Is the vpi prime a significant upgrade from the Scoutmaster.

Showing 3 responses by fsonicsmith

I am another former VPI owner who thinks they are good, not great. I am sure that the new DD with "Fatboy" gimbled arm at 30K is a great deck. But at the price points of everything below that deck, there are better alternatives. I have said it before and I will say it again-the VPI unipivot arms are a pain to set up and even when set up properly they are not great. VPI has never gotten vibration control down to a science; their footers look fancy but are pos, their base/plinths are haphazardly designed for looks and not based on science, and to top it all off, they have a penchant for cobbling together a new design every six months based on the "let's take the platter from bin number 5 and combine it with the plinth from bin number 4 and the tonearm from bin number 2 and call it this cute name". They ought to be called VPEye. They are designed in my humble opinion for people who don't know better and shop with their eyes, much like successful speaker manufacturers. At the end of the day, managing motor noise and having a well thought-out, precision, easily adjustable great-sounding tonearm are paramount. Once you have had the pleasure of using a really top-grade tonearm, well, there is no going back. With VPEye, the tonearm adjustments are awkward to access at best, the tiny set screws are easily stripped, the antiskate is a joke, and there is something very peculiar about the unipivot design in which the sound just never gets to the great level. It is virtually impossible to extract the true potential of the better MC cartridges on the market with a VPEye unipivot arm. 
Since I am on a rant/roll, try replacing the motor pulley sometime. What a joke. Your expensive "precision lathed motor pulley" will likely take so much force to get onto the motor shaft that your motor will be damaged. And then it won't even spin without some wobble. That was my experience when I tried to replace my motor pulley on my Prime in order to use two belts rather than one. I had all kinds of other similar issues with any attempt to replace parts. Teutonic precision is missing. VPEye uses a host of vendors to machine the various parts their McDonald's McNuggets are conglomerated with that often just don't comply with spec.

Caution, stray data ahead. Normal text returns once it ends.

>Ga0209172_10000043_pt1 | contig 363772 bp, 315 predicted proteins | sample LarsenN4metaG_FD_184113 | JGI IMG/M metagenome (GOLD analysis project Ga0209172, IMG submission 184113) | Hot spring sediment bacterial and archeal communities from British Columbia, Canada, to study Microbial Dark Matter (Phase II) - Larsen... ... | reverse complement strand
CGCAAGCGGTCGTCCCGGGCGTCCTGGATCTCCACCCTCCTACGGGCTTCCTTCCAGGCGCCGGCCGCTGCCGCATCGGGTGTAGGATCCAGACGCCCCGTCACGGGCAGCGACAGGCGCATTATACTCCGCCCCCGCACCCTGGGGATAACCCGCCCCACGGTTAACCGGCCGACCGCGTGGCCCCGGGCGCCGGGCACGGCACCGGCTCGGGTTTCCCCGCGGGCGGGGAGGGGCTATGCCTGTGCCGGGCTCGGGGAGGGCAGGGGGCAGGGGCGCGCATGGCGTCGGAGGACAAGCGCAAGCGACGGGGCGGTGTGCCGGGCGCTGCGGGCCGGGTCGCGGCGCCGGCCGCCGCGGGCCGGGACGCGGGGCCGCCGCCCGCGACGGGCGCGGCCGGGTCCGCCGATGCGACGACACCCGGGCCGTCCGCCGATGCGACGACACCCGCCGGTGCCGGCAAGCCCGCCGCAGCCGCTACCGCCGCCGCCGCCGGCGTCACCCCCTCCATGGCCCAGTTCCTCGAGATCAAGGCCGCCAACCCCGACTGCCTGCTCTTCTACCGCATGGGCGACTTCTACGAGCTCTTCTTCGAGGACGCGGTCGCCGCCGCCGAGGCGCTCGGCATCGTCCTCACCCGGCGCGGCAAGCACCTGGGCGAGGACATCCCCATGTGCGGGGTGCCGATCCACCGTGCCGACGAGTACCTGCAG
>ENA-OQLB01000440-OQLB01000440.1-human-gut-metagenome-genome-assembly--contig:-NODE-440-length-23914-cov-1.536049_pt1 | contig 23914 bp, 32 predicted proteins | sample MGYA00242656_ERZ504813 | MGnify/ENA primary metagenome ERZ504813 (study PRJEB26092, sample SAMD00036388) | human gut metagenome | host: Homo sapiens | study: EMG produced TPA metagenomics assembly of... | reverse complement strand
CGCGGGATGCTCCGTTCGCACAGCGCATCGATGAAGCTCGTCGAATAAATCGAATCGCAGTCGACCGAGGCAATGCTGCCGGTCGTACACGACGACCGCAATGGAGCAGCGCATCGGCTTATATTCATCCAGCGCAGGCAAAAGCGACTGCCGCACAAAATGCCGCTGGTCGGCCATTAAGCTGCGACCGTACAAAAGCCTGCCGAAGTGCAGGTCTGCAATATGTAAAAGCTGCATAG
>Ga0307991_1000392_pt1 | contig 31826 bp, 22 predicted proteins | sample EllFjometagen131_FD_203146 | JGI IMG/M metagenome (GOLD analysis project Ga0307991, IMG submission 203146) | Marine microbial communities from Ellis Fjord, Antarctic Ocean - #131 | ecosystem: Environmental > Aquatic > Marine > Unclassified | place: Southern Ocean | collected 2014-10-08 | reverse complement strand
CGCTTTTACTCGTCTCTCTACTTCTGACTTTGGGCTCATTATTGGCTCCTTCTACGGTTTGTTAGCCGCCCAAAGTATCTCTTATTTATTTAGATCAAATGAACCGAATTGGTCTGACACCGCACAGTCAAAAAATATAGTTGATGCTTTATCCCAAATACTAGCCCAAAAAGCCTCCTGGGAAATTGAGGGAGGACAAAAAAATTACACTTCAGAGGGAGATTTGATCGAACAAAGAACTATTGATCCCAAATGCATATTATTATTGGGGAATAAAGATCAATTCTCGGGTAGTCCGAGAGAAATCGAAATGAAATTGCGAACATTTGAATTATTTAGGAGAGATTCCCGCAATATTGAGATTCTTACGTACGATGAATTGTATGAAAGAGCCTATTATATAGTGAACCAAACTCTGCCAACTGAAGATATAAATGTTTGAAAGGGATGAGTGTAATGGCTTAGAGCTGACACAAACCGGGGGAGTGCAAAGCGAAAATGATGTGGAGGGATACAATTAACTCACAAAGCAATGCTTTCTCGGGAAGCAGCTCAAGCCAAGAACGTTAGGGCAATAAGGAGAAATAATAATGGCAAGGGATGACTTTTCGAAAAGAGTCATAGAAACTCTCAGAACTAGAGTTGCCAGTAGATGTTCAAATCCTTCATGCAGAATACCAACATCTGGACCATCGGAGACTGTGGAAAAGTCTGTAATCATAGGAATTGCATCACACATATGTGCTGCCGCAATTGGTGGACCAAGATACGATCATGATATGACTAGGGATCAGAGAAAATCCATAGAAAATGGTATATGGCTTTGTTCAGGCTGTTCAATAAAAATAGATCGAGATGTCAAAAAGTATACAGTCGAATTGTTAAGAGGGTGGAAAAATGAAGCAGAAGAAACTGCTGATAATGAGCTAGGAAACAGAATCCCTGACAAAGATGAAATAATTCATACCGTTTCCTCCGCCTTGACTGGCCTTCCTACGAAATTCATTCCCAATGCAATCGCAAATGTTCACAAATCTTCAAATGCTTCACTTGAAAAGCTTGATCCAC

@soundwatts perhaps your reading comprehension is not the best. Your writing skills are not so hot either. I didn't have "and issue or two". I lived with multiple VPI unipivots for almost ten years. You went from one fiddly table-the LP12-to another. Have you ever lived with a deck that had a top tonearm like a Graham, Reed, Moerch, or SME? Once you have, you see how crude the VPI unipivots are by comparison. Yes, for the money they are very very good-unipivots afford a means of providing minimal friction/stiction at low cost. 
You are an engineer and yet your total conjecture is laughable;
I always wonder if that was a fixed bearing how much stress and twist that creates for the cantilever thereby straining the suspension and innards of the cartridge. 
Oh yeah, those "innards"! Is that an engineering term? 
I must say that Mat is a gentleman of the rarest order. His response causes me to think very highly of VPI and I myself would love to have the HW-40. But I have about the price of two HW-40's invested in my TD124 and Garrard 301 so I am simply not in the market for another deck. 
I agree with you millercarbon. At first, it seems daunting, but adding the arm of one's choice to a motor unit is not that difficult when the deck is designed with arm options in mind. 
And Stingreen, once again we disagree. The mis-named second pivot (actually an outrigger on a crude skid plate) does little to push the unipivot to the sound quality level of a top gimbaled arm. I know from first-hand experience.